First, speak with your child’s care team—psychologist, physical therapist, or physician—to assess your child’s level of readiness and to customize a program. Some children may begin with visits to a playground at a quiet time when they can be slowly introduced to appropriate equipment. Also, daily walks for increasing lengths of time and over different terrain (hills, wooded, city streets) can be a great beginning on the path to physical fitness. Others might join a small fitness class with children who have similar abilities/limits. For some children, the best first step may be learning at home by exploring different size balls from different types of sports, learning about the sports, and over time exploring the skills for a particular sport or activity of interest.
Swimming is a wonderful activity for children who do not have a sensory issue with water. Many towns and private aquatic facilities offer swim lessons for special needs children. Local yoga studios offer programs specifically designed for differing abilities. There is even a special certification for working with children who have autism and other special developmental needs. Another avenue to introduce fitness to your child is to bring her/him to observe other children involved in sports programs. Discuss how the children follow the coach’s instruction and work together toward a goal. Point out how the children are of different sizes and abilities. Your healthcare team can guide you to the right first steps or to organized programs that best suit your child’s needs.
Ask your child’s healthcare providers for referrals. Your child’s behavior specialist may even teach programs at their facility. Inquire with support groups, YMCA or JCC, and non-profit organizations that provide services for special needs children.
Once you’ve made a list of possible programs: Visit facilities and meet with instructors to discuss your child’s needs. Be sure to observe classes. Ask for a trial class or a trial week.
Instructors should be trained to understand and teach to the needs of children with ASD. They may have degrees in adaptive physical education or exercise science with a specialization in developmental disorders. The instructor should demonstrate understanding of the physical, emotional, and sensory needs of your child. By observing a class, you should be able to see how the instructor breaks down specific exercises/physical tasks, helps children set goals, and provides positive behavior support as well as appropriate correction.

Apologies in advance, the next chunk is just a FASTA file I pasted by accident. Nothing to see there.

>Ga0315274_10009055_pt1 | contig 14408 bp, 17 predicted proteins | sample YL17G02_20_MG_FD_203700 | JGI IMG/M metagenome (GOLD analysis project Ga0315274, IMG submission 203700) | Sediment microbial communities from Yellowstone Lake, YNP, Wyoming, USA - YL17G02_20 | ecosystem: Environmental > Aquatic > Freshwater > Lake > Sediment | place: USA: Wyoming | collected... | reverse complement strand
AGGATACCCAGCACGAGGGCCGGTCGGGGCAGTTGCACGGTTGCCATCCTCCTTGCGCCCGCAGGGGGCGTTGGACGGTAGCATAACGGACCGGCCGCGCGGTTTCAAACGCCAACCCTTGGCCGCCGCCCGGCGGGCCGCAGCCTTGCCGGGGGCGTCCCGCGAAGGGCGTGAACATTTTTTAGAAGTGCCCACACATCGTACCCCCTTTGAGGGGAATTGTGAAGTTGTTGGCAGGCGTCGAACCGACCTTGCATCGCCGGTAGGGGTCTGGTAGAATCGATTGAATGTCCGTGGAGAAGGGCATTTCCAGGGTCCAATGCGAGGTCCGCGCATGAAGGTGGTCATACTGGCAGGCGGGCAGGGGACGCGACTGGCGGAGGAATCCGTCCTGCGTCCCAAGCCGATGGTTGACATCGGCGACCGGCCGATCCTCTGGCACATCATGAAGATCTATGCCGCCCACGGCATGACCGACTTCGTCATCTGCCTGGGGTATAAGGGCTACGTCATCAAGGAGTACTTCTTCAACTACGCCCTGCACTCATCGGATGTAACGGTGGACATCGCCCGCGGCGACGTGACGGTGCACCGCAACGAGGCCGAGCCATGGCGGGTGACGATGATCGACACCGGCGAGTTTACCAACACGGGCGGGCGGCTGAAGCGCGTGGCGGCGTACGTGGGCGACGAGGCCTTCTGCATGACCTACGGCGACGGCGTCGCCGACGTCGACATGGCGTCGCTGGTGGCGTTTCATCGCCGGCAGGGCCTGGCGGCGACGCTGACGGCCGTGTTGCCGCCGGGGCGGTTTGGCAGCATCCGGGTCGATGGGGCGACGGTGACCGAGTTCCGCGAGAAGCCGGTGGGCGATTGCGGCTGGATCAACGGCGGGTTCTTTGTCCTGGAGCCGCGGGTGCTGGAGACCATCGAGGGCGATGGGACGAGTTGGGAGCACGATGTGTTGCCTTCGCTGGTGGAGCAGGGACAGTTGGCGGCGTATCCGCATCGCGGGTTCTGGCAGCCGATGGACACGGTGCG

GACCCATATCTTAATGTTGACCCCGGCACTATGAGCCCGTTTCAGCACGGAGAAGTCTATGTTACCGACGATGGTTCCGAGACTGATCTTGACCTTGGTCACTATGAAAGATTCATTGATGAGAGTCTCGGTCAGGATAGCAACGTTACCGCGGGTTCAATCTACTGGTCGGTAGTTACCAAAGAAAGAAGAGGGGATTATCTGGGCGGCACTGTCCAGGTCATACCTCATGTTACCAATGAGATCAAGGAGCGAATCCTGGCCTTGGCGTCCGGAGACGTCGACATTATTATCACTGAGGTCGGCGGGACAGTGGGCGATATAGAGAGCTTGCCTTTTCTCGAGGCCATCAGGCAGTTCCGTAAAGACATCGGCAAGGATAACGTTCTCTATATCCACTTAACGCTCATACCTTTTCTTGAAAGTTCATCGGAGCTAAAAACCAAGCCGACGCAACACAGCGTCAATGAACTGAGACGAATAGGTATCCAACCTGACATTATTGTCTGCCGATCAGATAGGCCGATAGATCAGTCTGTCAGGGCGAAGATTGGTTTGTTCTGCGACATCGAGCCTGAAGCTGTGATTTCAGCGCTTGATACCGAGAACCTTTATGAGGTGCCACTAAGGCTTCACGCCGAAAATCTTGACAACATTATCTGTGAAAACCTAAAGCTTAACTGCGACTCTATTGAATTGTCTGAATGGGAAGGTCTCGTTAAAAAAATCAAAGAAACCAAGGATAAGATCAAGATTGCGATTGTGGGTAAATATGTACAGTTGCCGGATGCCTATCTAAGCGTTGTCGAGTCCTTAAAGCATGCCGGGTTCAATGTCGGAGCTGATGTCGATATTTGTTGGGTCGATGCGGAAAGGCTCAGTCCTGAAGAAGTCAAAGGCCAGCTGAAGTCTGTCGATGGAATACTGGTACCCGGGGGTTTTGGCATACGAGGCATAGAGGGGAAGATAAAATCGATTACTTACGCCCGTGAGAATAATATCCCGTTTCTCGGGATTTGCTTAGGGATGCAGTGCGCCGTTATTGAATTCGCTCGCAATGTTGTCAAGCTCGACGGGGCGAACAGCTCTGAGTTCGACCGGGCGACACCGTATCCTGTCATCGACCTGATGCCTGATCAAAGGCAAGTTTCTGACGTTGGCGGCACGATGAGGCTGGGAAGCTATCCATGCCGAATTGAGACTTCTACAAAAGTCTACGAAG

By getting your child involved with a regular program of physical activity, you are giving them an opportunity to challenge themself within appropriate boundaries, enhance their physical and emotional well being, and to move beyond the perceptions of what children with ASD can or cannot do.
Autism Friendly Fitness Centers in Connecticut:
Autism Speaks List of Recreation Activities (provides a searchable database by state)
Obesity takes heavy toll on children with autism. SpectrumNews.org (10 Sept 2015). post by Jessica Wright. Accessed 8 May 2017: https://spectrumnews.org/news/obesity-takes-heavy-toll-on-children-with-autism/
AutismFitness.com (website and book by Eric Chessen). http://autismfitness.com (free e-book available)
Sports, Exercise, and the Benefits of PHsyical Acitivitty for Individuals with Autism. (9 Feb 2009) AutismSpeaks.org : https://www.autismspeaks.org/science/science-news/sports-exercise-and-benefits-physical-activity-individuals-autism
Autism and Swimming: children with Autism can Benefit from Physical Activity. SuperSwimmersFoundation.org: http://superswimmersfoundation.org/Autism-and-Swimming.htm
Physical Exercise and Autism. Edelson, Stephen. Autism Research Institute: https://www.autism.com/treating_exercise
Jones, R. A., Downing, K., Rinehart, N. J., Barnett, L. M., et. al., (2017). Physical activity, sedentary behavior and their correlates in children with Autism Spectrum Disorder: A systematic review. PLoS ONE, 12(2), e0172482. http://doi.org/10.1371/journal.pone.0172482
Dillon, S. R., Adams, D., Goudy, L., Bittner, M., & McNamara, S. (2016). Evaluating Exercise as Evidence-Based Practice for Individuals with Autism Spectrum Disorder. Frontiers in Public Health, 4, 290. http://doi.org/10.3389/fpubh.2016.00290
Bandini, L. G., Gleason, J., Curtin, C., Lividini, K., Anderson, S. E., Cermak, S. A., Maslin, M., & Must, A. (2013). Comparison of physical activity between children with autism spectrum disorders and typically developing children. Autism, 17(1), 44–54. doi:10.1177/1362361312437416
Broder-Fingert, S., Brazauskas, K., Lindgren, K., Iannuzzi, D., & Van Cleave, J. (2014). Prevalence of overweight and obesity in a large clinical sample of children with autism. Academic Pediatrics, 14(4), 408–414. doi:10.1016/j.acap.2014.04.004
We all have behaviors that can get in the way of being our best self at home, school or at work. We might lose our cool and want to scream at a co-worker. We can get stressed and want to hit something. But, we don’t. The executive thinking center of the brain doesn’t let us exhibit a behavior that will, ultimately interfere with our well-being. And that ability—to not scream, to not hit—is not easy for children on the Autism spectrum.
Some behaviors displayed by children on the Autism spectrum would challenge the patience of angels. (Perhaps this is why parents of ASD children are often referred to as angels!) These challenging behaviors are often referred to as interfering behavior. In essence, these behaviors disrupt positive interactions with others and within certain settings such as home, school, or public places. When not managed effectively, Interfering Behavior (IB) has a detrimental effect on the social, emotional, and/or physical wellbeing of the child, his or her family, and peers.
Interfering behavior varies among children with Autism and can range from mild, periodic vocal outbursts to inappropriate sexual touching. These behaviors disrupt the child’s day-to-day activities and prevent positive interactions with other people.
Interfering Behaviors commonly seen in Autism include, but are not limited to: